Caddo Five-N-Dime Celebrates 75 Year Anniversary - KTEN.com - No One Gets You Closer

Caddo Five-N-Dime Celebrates 75 Year Anniversary

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CADDO, OK--A local business is prospering despite the recession. In fact, it first opened it's doors at a time when most businesses were closing theirs--during The Great Depression back in the 1930's. Michelle Gillespie reports that Craigheads in Caddo celebrated it's 75th year anniversary this year, and turns out, it's been around for so many years because the community depends on it.  

It's a 100-year-old door that leads into a 75-year-old general store--a big piece of history in the small town of Caddo, Oklahoma.

"It kinda draws people because it is a step back in time and we have a lot of locals and people who have a connection to the town that always come in," says Belinda Davison.

Belinda Davison is the current owner of Craigheads but she's quick to give all the credit for the store's success to it's original owners--the Craighead family who owned it until Belinda bought it almost eight years ago.

"We try to keep it as close to the original as we can--and try to have a nostalgic line to stay true to the store," says Davison.

The store still has the same green tile ceiling and furniture as it did back in 1934. And it's that nod to the town's rich history that keeps local folks coming back year after year.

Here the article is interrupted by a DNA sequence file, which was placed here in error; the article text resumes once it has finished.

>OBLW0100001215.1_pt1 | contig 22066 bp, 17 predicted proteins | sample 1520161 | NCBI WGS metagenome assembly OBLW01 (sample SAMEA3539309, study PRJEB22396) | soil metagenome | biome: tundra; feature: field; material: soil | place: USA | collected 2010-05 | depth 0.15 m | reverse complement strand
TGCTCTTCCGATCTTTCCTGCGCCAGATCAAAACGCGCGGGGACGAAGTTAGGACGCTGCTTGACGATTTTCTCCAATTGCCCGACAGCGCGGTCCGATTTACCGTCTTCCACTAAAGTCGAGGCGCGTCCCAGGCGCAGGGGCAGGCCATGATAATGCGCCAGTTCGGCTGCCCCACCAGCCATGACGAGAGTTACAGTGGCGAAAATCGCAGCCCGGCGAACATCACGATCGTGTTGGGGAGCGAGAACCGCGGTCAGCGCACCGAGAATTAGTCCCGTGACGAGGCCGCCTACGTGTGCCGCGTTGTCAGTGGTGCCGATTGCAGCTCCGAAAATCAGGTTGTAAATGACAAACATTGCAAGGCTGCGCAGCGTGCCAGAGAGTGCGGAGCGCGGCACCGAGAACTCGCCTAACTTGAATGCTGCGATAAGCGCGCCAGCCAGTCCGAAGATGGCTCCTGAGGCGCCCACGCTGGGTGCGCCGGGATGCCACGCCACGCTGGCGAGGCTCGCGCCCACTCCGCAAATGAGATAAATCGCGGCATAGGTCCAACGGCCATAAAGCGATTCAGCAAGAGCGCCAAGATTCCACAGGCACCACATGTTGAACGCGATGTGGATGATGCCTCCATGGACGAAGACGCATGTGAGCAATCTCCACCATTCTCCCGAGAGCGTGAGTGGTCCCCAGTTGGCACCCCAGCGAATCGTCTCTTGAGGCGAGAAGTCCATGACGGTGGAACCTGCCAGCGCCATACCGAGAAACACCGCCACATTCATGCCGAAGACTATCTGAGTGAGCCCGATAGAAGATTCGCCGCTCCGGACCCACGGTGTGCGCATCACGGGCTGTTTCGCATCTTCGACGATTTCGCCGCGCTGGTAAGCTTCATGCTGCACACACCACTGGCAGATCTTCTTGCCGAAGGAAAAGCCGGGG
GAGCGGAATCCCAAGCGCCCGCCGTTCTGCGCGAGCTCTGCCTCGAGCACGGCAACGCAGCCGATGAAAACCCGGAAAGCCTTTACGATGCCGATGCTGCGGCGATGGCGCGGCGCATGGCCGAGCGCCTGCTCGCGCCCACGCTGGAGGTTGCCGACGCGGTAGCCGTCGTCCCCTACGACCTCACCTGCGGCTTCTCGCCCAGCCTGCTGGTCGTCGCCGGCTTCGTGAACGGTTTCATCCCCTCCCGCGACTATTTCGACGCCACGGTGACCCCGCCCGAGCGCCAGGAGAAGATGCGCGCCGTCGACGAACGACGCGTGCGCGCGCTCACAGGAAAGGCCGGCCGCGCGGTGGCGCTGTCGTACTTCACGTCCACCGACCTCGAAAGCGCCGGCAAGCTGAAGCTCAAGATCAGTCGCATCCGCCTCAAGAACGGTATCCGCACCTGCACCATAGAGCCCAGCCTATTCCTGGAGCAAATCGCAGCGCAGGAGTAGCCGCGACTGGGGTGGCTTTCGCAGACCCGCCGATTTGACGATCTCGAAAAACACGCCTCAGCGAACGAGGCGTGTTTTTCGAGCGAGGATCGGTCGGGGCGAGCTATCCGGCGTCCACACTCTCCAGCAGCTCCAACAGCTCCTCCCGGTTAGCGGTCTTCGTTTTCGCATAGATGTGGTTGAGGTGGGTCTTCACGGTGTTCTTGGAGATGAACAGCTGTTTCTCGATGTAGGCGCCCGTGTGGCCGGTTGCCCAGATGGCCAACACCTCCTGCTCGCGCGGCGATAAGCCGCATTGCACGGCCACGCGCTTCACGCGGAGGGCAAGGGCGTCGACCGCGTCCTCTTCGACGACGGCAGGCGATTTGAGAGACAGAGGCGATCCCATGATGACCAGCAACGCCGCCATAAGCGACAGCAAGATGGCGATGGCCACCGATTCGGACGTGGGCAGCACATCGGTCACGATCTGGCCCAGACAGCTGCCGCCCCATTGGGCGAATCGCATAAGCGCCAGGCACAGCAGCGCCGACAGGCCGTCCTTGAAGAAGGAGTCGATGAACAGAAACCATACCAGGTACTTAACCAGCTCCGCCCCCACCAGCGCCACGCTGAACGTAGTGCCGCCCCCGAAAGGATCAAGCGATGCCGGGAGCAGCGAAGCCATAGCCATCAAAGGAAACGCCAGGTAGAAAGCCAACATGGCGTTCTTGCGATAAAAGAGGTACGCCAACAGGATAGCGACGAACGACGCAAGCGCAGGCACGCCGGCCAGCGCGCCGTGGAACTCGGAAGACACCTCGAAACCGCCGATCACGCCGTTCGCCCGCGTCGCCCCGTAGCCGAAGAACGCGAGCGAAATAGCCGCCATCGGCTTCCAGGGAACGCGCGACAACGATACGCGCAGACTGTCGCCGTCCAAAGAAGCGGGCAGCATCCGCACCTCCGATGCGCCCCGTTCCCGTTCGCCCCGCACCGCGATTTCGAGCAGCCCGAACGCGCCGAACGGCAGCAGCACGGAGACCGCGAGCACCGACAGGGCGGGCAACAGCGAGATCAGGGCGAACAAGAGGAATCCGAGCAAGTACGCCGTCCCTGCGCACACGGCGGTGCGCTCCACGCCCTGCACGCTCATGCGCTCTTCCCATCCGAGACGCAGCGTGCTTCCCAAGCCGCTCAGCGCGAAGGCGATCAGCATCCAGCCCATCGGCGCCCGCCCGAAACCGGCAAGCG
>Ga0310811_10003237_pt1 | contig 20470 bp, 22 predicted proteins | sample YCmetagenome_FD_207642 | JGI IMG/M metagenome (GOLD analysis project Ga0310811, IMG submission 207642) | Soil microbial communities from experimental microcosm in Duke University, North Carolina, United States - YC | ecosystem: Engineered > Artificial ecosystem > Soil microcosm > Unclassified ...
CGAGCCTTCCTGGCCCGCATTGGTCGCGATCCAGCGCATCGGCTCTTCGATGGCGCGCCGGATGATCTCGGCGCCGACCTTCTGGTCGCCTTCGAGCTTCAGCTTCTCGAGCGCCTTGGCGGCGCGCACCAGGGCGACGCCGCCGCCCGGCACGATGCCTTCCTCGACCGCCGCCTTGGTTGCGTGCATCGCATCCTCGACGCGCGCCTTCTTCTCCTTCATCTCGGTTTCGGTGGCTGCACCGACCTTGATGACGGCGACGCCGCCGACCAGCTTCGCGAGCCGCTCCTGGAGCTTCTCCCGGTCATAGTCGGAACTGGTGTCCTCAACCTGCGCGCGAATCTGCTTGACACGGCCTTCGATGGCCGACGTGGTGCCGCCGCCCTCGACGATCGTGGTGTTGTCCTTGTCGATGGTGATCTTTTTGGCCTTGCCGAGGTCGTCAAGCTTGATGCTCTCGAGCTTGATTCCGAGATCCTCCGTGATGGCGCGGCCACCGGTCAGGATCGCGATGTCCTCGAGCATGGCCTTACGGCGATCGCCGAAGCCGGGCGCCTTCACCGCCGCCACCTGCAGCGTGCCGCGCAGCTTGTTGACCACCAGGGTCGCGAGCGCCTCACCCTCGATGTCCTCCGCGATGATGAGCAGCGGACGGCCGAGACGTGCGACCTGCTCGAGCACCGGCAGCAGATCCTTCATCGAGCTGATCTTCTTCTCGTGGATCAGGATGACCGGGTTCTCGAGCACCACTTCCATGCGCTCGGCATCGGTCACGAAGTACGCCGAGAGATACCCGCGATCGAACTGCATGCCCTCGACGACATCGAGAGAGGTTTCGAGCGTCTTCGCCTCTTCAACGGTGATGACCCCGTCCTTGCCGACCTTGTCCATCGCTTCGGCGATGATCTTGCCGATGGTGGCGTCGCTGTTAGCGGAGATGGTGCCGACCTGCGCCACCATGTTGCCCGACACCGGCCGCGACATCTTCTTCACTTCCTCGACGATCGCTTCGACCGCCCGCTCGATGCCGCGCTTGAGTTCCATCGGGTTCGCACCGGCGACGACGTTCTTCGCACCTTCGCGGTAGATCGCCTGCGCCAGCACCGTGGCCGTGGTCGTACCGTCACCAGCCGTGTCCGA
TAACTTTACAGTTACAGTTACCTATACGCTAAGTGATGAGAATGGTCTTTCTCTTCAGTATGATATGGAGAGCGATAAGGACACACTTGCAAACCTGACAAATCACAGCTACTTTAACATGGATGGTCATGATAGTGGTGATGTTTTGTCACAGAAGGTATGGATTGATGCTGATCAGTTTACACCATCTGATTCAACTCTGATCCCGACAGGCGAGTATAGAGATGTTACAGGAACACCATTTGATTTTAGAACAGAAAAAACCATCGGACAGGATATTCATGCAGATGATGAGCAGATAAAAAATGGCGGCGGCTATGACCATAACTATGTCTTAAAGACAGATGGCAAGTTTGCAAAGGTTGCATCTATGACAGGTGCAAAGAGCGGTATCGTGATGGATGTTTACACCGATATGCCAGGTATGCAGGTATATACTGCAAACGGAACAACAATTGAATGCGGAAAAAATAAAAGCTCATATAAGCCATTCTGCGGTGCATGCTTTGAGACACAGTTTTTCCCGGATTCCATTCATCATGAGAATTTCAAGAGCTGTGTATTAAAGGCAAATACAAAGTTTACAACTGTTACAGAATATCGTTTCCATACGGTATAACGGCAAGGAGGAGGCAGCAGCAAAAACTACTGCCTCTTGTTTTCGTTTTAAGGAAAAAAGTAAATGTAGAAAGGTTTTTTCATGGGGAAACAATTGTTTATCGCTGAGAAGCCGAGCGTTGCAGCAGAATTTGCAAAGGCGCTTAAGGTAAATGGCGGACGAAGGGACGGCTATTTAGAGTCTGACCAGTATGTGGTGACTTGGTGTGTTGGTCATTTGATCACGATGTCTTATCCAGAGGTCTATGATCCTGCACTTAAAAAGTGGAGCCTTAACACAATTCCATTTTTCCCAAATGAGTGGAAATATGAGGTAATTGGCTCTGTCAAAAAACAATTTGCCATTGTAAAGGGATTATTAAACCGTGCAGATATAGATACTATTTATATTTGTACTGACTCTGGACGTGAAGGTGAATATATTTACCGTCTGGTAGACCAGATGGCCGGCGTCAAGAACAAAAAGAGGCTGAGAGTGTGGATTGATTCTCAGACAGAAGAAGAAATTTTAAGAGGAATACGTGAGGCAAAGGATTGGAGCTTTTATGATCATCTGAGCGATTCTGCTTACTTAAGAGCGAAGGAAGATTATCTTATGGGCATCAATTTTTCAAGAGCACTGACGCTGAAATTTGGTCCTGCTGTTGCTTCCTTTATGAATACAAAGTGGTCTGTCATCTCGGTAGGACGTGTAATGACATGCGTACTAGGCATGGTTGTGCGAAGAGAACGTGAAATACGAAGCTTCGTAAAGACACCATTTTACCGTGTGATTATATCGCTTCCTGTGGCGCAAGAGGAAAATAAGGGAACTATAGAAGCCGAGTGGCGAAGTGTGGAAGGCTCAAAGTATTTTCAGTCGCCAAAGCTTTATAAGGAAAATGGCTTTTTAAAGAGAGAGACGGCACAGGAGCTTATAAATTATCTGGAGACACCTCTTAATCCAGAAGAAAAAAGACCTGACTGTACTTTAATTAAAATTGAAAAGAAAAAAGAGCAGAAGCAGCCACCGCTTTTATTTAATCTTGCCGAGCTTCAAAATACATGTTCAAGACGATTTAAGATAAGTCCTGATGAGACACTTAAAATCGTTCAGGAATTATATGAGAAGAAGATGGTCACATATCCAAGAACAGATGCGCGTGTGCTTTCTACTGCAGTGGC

"We come back down here every chance we get, we like antiques, any kind of antiques and this does remind you of an old dime store," says one shopper.   

Some of the oldest antiques you might find at Craigheads are greeting cards for World War II soldiers, hairnets from the 1950's and even pajamas, as seen on NBC Today's Show, back when it began in 1952. But it's the mix of old and new that keep families coming generation after generation.

"My dad comes here to get some ornaments for my mom and my sister," says Hannah Hodge.

"Parents like to bring their children back and show them things they bought when they were children," says Belinda Davison.
 
Davison, says she plans to pass the store down to her daughters when she gets older and can't run it by herself any longer. 

Michelle Gillespie, KTEN News.